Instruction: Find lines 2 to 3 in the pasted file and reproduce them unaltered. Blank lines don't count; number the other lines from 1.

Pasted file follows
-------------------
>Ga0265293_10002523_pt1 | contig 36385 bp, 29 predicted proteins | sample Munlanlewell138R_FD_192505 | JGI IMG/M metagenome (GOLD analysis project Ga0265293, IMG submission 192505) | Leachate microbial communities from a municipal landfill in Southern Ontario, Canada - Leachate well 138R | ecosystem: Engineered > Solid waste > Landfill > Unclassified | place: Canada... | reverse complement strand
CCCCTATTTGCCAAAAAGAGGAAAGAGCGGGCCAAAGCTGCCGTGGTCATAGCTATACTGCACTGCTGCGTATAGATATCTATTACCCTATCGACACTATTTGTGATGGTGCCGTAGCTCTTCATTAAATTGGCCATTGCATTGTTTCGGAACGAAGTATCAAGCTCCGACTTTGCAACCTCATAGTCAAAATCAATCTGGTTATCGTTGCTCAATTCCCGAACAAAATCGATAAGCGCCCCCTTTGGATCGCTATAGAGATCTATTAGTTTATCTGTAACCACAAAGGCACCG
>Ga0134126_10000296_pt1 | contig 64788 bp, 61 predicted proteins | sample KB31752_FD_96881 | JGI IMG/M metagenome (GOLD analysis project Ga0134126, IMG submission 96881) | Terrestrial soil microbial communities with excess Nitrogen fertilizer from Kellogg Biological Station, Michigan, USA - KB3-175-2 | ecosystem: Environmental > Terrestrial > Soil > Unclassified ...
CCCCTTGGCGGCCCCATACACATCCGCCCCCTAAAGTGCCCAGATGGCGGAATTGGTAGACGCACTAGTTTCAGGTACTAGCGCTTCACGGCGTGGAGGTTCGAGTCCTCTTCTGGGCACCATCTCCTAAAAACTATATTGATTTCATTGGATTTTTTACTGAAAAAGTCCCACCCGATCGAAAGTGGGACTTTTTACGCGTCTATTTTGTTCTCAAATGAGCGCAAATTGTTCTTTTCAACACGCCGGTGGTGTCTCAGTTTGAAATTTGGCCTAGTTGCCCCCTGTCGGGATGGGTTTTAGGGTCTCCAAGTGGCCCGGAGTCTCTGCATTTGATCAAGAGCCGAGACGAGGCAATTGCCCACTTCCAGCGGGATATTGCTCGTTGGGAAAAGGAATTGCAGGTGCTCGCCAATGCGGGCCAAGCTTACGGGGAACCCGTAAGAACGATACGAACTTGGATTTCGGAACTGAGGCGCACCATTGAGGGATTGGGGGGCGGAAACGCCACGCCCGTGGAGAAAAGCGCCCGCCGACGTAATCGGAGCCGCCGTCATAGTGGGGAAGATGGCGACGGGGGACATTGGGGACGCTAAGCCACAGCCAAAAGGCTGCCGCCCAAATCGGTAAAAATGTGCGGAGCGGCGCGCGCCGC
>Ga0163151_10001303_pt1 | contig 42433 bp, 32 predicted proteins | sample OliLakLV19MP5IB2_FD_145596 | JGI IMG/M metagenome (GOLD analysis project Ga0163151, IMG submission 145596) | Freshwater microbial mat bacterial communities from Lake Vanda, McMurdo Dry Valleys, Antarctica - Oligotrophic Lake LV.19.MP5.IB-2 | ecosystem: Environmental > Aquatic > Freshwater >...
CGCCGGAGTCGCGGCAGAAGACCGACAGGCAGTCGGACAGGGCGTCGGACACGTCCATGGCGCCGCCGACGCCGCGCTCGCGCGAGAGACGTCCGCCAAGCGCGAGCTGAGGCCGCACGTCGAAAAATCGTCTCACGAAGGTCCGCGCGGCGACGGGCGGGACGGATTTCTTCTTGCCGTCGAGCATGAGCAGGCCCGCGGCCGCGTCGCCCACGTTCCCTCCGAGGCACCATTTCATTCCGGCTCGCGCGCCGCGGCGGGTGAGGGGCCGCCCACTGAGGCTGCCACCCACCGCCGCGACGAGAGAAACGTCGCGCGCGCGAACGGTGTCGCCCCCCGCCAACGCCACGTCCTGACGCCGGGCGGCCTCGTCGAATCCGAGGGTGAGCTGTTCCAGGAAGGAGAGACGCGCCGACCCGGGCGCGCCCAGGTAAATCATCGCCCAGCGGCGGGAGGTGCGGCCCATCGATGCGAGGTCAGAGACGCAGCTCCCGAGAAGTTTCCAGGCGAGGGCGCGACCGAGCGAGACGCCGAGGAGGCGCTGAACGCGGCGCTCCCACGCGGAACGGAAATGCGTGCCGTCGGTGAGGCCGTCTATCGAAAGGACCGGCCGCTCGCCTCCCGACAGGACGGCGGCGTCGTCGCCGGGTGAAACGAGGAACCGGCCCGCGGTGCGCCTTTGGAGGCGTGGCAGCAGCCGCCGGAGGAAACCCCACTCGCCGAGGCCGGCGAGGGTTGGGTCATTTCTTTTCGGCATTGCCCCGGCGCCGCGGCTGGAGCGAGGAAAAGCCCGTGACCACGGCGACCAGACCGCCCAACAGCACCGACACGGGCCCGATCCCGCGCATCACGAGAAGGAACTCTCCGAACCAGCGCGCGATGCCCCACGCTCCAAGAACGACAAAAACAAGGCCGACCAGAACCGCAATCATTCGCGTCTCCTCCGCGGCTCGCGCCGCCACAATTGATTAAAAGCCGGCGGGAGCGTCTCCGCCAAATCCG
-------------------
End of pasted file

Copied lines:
CCCCTATTTGCCAAAAAGAGGAAAGAGCGGGCCAAAGCTGCCGTGGTCATAGCTATACTGCACTGCTGCGTATAGATATCTATTACCCTATCGACACTATTTGTGATGGTGCCGTAGCTCTTCATTAAATTGGCCATTGCATTGTTTCGGAACGAAGTATCAAGCTCCGACTTTGCAACCTCATAGTCAAAATCAATCTGGTTATCGTTGCTCAATTCCCGAACAAAATCGATAAGCGCCCCCTTTGGATCGCTATAGAGATCTATTAGTTTATCTGTAACCACAAAGGCACCG
>Ga0134126_10000296_pt1 | contig 64788 bp, 61 predicted proteins | sample KB31752_FD_96881 | JGI IMG/M metagenome (GOLD analysis project Ga0134126, IMG submission 96881) | Terrestrial soil microbial communities with excess Nitrogen fertilizer from Kellogg Biological Station, Michigan, USA - KB3-175-2 | ecosystem: Environmental > Terrestrial > Soil > Unclassified ...